I flew up to my parents’ house yesterday, and our plane came in late due to storms. Over the intercom, the flight attendant said that there was “a newlywed couple in row 14 trying to make a tight connection to their flight to Amsterdam, so if rows 1-13 can please let them through before getting up, they’d really appreciate it.” I leaned over to my sister, and said that such an appeal would never work, as I’d seen it fail on a couple other flights. My sister said she’d seen it work several times, and, in fact, the first 13 rows did stay seated until the couple got to the front of the plane.
I was trying to figure out what was different about this time versus the other times I’d seen it fail, and realized that it was the specificity of the appeal. On the other flights I remember, the flight attendant said “We have several people trying to make close connections, please let them through”, and that appeal had no effect, as everybody considered themselves to have close connections, so everybody got up. What was effective this time was that the flight attendant had framed it as a story – the one-line story of the couple trying to get to Amsterdam reified them in our brains as “real” people. The story also invoked our social sense, and made us defer to them as we would for any member of our community.
To give more background on my thinking, my post on the ultimatum game explores how our brains react differently when we have a one-off transaction with somebody (where we try to get all that we can from that transaction) versus how we react when we are part of a community (where fairness becomes a factor as we’ll have to interact with them again in the future). I also argue in the following post that we can use stories to expand our “monkeysphere”, the number of people that we consider to be “real” people as opposed to strangers who we distrust and/or take advantage of.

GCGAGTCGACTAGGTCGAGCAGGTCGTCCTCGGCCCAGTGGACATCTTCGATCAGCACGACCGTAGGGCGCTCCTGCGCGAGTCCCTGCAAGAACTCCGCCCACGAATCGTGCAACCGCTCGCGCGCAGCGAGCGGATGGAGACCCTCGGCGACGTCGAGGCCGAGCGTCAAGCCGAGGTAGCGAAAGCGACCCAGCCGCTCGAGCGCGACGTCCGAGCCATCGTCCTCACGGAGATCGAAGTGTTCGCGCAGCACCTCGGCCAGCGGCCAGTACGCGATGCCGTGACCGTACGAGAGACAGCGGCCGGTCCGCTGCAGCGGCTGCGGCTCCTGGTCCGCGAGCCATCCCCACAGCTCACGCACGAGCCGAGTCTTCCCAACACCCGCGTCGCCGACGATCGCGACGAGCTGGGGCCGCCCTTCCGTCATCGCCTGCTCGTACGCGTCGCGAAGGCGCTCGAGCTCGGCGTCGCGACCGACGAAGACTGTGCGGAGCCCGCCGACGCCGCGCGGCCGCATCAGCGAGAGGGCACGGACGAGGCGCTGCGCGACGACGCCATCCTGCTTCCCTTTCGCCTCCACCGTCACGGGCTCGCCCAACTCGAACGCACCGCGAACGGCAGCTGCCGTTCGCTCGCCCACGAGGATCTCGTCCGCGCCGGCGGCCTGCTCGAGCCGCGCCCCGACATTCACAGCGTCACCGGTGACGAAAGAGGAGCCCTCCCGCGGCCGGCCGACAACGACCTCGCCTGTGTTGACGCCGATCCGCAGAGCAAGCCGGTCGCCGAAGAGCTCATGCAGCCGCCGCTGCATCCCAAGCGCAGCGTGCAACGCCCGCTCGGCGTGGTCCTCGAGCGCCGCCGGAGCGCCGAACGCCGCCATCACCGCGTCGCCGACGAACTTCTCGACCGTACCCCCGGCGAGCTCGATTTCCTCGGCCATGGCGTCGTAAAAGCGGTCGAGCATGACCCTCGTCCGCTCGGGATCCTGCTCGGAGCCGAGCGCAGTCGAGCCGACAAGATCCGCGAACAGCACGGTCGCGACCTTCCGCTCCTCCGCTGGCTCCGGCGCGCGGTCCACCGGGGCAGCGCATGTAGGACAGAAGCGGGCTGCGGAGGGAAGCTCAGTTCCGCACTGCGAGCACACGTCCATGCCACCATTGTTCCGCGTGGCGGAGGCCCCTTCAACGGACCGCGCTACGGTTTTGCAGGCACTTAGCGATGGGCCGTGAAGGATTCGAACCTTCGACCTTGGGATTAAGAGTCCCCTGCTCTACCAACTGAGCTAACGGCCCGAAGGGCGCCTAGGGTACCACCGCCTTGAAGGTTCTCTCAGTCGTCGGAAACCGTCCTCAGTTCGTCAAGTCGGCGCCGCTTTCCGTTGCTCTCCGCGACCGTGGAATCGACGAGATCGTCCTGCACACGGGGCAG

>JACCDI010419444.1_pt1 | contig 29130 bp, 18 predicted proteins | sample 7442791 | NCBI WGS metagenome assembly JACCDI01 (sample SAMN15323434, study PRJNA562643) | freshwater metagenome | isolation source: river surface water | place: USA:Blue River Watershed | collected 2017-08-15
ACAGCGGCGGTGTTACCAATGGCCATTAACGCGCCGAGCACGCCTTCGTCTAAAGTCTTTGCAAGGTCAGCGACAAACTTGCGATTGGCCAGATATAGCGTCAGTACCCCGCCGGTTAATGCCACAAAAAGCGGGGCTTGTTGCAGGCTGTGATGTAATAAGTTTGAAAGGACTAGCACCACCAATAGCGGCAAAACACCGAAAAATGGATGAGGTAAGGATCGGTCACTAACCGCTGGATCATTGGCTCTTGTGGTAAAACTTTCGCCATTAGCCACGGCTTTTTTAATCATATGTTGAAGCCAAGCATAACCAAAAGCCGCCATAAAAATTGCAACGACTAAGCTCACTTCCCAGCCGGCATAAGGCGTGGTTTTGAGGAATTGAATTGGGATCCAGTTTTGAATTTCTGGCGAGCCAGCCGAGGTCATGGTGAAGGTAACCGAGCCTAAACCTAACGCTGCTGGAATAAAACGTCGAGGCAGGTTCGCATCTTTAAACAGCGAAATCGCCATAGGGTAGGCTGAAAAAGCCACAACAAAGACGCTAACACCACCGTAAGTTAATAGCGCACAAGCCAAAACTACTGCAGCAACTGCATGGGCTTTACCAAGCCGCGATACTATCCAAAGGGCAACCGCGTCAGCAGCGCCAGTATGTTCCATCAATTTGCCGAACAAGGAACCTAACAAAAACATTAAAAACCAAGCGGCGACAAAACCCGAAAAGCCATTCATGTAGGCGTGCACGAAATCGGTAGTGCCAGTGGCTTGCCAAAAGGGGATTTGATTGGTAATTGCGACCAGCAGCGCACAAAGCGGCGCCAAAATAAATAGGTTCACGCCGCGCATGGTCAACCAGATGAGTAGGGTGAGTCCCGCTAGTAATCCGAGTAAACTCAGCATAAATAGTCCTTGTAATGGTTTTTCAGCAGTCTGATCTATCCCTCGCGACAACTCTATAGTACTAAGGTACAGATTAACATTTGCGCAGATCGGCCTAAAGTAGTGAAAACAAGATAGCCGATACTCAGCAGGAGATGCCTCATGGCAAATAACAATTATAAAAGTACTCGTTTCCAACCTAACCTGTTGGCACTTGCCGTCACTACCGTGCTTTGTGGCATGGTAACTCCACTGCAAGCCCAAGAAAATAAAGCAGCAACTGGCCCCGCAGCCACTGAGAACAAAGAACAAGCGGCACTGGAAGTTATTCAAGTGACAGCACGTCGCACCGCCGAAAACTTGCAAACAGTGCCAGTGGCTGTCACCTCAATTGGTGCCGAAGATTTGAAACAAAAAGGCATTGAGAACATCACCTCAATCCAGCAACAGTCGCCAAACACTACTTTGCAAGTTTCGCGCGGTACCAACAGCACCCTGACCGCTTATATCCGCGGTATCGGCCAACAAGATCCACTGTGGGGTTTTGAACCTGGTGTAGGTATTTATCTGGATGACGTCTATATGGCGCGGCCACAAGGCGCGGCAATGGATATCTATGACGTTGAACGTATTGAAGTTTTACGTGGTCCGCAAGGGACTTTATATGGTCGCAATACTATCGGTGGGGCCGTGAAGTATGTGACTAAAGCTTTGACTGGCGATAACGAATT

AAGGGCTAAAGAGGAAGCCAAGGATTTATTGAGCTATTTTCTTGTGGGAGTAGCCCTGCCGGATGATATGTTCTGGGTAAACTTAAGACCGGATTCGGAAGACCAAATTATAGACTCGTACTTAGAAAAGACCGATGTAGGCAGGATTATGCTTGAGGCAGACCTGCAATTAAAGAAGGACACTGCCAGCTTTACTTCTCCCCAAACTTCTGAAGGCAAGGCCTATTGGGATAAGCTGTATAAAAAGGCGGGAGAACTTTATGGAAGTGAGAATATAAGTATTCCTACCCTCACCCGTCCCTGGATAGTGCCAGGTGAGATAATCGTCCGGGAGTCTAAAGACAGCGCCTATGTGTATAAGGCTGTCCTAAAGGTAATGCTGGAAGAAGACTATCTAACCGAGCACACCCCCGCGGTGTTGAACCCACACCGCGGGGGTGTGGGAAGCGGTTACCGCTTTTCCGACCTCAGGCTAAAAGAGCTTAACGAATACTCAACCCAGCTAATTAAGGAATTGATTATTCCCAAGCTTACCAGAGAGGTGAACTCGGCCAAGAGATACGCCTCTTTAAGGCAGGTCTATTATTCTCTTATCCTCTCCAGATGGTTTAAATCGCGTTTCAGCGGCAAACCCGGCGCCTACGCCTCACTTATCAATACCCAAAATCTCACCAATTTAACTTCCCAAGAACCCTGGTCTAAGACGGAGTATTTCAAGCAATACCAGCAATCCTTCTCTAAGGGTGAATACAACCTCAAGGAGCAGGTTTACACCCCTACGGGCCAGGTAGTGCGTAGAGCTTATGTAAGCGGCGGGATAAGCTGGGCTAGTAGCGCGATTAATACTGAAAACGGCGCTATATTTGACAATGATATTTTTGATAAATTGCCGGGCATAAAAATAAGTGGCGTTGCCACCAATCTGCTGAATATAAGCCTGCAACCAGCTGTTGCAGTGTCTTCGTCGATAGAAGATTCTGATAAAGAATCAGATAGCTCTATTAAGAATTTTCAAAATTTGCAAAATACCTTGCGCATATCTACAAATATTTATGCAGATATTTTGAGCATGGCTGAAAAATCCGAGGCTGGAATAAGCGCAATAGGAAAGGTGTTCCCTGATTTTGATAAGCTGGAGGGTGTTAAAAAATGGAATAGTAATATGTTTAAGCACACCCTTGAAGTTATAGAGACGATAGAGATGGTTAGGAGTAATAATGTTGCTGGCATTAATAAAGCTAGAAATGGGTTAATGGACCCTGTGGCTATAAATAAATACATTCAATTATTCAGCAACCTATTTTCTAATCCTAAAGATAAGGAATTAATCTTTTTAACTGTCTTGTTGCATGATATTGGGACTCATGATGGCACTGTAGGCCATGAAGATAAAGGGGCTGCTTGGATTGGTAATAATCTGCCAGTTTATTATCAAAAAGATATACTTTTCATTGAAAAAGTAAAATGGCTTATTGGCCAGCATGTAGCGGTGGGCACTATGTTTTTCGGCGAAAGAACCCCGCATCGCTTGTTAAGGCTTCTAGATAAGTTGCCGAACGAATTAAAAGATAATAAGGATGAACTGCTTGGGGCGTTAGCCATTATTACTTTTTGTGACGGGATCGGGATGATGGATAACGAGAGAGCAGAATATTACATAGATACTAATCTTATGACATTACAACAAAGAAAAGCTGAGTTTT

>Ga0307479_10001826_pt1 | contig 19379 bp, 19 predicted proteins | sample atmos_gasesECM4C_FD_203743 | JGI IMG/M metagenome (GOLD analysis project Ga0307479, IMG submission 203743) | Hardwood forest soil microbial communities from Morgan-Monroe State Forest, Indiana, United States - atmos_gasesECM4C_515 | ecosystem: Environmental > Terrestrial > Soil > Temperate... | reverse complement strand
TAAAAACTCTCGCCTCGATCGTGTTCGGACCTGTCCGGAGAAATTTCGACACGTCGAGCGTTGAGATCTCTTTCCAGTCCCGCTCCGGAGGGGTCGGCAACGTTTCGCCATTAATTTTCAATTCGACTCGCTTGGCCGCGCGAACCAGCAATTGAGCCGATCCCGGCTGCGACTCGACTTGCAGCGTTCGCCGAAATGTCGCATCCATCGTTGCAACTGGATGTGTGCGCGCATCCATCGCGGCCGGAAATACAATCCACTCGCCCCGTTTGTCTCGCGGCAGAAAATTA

Making people persons by associating stories with them comes up in many different situations that I can think of:
- One obvious application is that of user interface design, where I’ve been heavily influenced by Alan Cooper’s tactic of using personas to model real users. In particular, one of the reasons I was effective as a software developer is that I was always developing software for specific people with whom I interacted, rather than for a generic “user”. Because my target audience was specific and real and I knew the stories of how they worked, my software was more effective at helping those people accomplish their goals.
- Another example is in the area of management, especially in the creation of a divide between managers and workers. When the two sides don’t know each other, there is the tendency to ascribe the worst motivations to the other side, and assume that they are actively working towards one’s destruction. But both sides are just fallible humans doing the best they can. Sometimes there are no good choices as a manager, and the manager is doing the best he or she can under the circumstances. As somebody who interacted with both sides, I saw both viewpoints and therefore couldn’t demonize the managers as arrogant control freaks or the workers as entitled whiners. I couldn’t flatten them out into stereotypes, as their stories kept them real people to me.
- One last example is in the area of politics, and specifically homosexuality. I grew up in a very sheltered and religious suburb of Chicago, where the default assumption was that homosexuals were deviant and evil. When I got to MIT, and found myself living in a house with such people, I was initially wary. But of course, once I got to know them as people, I realized how stupid and broken the stereotypes in my head were. And this has been my observation of others as well – it’s difficult to treat somebody as a stereotype once you know them as a person, because their specific details supercede the stereotype in your head.
It takes practice to remember to treat others as people, and not as puppet players on whom you are projecting your own fears and hopes. I still fall into the trap of ascribing my own stories to other people and assuming the worst or best, and being surprised either way. Learning to treat others as real people in their own right remains a goal towards which I strive, and I think it’s an essential skill to learn in a massively networked world where we are always interacting with people outside of our own core community.
What do you think?
P.S. A friend’s new blog, Made of Happy, has a neat star rating WordPress plugin, and when I inquired about it, she said it was GD Star Rating, so I just installed it. Now you can provide feedback on my posts without the trouble of having to come up with a comment!